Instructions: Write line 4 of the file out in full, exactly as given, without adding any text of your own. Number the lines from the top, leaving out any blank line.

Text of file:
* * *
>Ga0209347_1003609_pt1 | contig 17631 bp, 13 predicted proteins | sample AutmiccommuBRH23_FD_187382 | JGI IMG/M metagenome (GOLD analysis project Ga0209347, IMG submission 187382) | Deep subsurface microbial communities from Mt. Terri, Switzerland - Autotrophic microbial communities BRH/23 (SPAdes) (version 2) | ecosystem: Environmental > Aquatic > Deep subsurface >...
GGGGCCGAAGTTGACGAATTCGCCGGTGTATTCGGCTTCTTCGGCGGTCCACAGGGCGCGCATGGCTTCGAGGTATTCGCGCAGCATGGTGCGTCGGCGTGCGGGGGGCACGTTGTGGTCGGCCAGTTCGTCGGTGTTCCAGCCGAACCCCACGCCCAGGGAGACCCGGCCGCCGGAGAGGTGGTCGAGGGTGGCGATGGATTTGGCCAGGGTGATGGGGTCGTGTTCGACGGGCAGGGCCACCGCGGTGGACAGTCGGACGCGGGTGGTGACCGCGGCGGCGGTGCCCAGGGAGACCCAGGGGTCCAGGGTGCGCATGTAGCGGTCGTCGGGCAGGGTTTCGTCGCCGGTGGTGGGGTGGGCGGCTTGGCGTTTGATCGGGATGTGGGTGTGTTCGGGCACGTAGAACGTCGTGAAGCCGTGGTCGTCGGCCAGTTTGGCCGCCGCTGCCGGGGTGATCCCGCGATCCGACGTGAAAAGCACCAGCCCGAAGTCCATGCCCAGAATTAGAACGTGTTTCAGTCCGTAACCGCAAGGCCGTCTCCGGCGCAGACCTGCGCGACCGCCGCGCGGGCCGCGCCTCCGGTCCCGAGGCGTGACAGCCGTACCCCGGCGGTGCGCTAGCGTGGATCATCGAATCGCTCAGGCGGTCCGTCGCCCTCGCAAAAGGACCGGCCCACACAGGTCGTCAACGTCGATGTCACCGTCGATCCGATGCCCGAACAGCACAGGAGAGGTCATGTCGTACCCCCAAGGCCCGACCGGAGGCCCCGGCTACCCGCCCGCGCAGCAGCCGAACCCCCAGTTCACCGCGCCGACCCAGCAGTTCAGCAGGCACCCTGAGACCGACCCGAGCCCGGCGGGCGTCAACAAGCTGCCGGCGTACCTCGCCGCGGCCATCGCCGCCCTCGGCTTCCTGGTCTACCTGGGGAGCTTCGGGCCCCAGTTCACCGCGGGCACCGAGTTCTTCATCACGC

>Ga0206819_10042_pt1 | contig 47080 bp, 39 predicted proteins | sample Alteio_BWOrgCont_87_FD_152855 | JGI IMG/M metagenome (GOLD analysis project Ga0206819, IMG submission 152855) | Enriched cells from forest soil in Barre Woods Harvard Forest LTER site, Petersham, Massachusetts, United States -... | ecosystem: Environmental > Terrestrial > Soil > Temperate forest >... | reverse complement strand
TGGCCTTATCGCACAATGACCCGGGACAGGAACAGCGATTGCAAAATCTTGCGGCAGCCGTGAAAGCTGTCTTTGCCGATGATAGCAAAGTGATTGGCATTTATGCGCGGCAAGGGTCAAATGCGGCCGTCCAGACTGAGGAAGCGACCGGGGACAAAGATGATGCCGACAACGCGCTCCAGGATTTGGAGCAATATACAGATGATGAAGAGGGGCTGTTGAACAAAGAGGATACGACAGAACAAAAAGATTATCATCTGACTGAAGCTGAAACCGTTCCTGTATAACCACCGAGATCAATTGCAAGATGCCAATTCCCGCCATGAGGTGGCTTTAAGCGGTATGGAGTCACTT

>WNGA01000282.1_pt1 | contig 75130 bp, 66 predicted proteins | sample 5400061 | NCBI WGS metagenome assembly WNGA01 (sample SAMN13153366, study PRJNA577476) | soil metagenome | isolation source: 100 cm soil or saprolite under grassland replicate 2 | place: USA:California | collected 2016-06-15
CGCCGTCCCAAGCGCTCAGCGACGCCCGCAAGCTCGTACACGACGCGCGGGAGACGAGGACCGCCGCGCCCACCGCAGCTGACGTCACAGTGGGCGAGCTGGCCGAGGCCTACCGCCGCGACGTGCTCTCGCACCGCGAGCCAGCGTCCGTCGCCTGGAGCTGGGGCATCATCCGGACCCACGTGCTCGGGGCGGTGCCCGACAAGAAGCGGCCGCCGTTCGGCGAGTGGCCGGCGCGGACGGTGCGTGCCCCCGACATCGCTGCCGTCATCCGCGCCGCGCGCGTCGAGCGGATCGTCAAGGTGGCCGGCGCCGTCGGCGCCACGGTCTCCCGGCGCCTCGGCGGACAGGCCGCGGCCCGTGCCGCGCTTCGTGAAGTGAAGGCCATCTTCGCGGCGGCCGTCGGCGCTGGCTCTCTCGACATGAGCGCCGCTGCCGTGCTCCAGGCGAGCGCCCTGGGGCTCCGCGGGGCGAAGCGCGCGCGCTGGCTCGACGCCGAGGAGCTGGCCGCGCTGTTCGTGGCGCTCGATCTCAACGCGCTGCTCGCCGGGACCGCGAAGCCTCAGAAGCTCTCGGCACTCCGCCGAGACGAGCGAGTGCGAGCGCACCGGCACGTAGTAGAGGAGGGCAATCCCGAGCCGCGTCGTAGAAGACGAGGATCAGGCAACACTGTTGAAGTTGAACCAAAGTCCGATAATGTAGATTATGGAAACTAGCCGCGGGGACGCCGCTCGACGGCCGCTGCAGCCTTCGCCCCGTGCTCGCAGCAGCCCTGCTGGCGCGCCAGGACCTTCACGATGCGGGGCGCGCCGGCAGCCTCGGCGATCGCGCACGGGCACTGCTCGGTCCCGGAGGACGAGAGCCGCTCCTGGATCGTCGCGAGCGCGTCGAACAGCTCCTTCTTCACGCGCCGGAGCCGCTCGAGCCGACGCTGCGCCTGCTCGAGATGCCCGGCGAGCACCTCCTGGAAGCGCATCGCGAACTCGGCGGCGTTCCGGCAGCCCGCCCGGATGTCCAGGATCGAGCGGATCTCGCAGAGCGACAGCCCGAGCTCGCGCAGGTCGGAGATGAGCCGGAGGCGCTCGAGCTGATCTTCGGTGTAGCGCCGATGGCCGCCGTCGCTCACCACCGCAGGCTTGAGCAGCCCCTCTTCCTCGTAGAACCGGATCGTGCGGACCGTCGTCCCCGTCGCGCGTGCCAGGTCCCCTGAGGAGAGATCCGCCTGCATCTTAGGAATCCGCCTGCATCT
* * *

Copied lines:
TGGCCTTATCGCACAATGACCCGGGACAGGAACAGCGATTGCAAAATCTTGCGGCAGCCGTGAAAGCTGTCTTTGCCGATGATAGCAAAGTGATTGGCATTTATGCGCGGCAAGGGTCAAATGCGGCCGTCCAGACTGAGGAAGCGACCGGGGACAAAGATGATGCCGACAACGCGCTCCAGGATTTGGAGCAATATACAGATGATGAAGAGGGGCTGTTGAACAAAGAGGATACGACAGAACAAAAAGATTATCATCTGACTGAAGCTGAAACCGTTCCTGTATAACCACCGAGATCAATTGCAAGATGCCAATTCCCGCCATGAGGTGGCTTTAAGCGGTATGGAGTCACTT